proceeding and standing committees.

5. Not movable; fixed; as, a standing bed (distinguished from
a trundle-bed).

{Standing army}. See {Standing army}, under {Army}.

{Standing bolt}. See {Stud bolt}, under {Stud}, a stem.

{Standing committee}, in legislative bodies, etc., a
committee appointed for the consideration of all subjects
of a particular class which shall arise during the session
or a stated period.

{Standing cup}, a tall goblet, with a foot and a cover.

{Standing finish} (Arch.), that part of the interior
fittings, esp. of a dwelling house, which is permanent and
fixed in its place, as distinguished from doors, sashes,

{Standing order} (Eccl.), the denomination (Congregiational)
established by law; -- a term formerly used in
Connecticut. See also under {Order}.

From Webster's Revised Unabridged Dictionary (1913) (web1913)

Standing \Stand"ing\, n.
1. The act of stopping, or coming to a stand; the state of
being erect upon the feet; stand.

2. Maintenance of position; duration; duration or existence
in the same place or condition; continuance; as, a custom
of long standing; an officer of long standing.

An ancient thing of long standing. --Bunyan.

3. Place to stand in; station; stand.

I will provide you a good standing to see his entry.

I think in deep mire, where there is no standing.
--Ps. lxix. 2.

4. Condition in society; relative position; reputation; rank;
as, a man of good standing, or of high standing.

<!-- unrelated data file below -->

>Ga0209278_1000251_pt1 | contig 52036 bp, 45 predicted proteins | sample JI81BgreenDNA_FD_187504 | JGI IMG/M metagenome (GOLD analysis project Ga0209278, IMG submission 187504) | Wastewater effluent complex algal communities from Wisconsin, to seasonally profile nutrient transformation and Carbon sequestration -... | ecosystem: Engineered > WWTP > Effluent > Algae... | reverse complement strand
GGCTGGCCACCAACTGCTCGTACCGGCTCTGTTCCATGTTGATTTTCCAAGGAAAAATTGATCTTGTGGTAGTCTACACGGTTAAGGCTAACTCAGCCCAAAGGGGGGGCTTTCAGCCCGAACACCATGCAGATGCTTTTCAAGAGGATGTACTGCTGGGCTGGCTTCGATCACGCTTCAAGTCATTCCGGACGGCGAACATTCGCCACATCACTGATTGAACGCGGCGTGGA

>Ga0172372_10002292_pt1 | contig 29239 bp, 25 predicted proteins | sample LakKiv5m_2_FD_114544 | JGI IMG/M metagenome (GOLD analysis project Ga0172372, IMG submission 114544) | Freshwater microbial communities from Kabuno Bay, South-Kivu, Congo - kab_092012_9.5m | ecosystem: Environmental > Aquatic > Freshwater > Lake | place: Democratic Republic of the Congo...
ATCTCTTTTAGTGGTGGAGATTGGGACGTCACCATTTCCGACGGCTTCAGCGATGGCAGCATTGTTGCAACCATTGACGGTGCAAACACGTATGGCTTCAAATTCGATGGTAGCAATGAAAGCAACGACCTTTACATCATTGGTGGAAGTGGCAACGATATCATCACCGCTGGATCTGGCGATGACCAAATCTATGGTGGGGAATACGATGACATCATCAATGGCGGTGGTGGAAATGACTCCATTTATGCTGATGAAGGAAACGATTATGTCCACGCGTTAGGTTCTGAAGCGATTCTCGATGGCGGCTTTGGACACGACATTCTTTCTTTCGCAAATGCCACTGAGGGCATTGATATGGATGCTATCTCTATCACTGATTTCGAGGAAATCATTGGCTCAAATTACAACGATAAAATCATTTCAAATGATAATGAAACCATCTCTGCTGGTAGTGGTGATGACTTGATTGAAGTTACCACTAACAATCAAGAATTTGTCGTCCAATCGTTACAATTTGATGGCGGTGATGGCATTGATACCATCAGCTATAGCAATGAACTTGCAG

{Standing off} (Naut.), sailing from the land.

{Standing on} (Naut.), sailing toward land.

From WordNet (r) 1.7 (wn)

adj 1: having a supporting base; "a standing lamp" [syn: {standing(a)}]
2: (of fluids) not moving or flowing; "mosquitoes breed in
standing water" [syn: {standing(a)}] [ant: {running(a)}]
3: not created for a particular occasion; "a standing
committee" [syn: {standing(a)}]
4: maintaining an erect position; "standing timber"; "many
buildings were still standing" [syn: {upright}] [ant: {falling}]
5: executed in or initiated from a standing position; "a
standing ovation"; "race from a standing start"; "a
standing jump"; "a standing ovation" [syn: {standing(a)}]
[ant: {running(a)}]
6: (of persons) on the feet; having the torso in an erect
position supported by straight legs; "standing room only";
"a standing ovation" [ant: {seated}]
7: permanent; "a standing army"
8: not cut down; "standing timber"; "uncut trees" [syn: {uncut}]
n 1: social or financial or professional status or reputation:
"of equal standing"; "a member in good standing"
2: the act of assuming or maintaining an erect upright position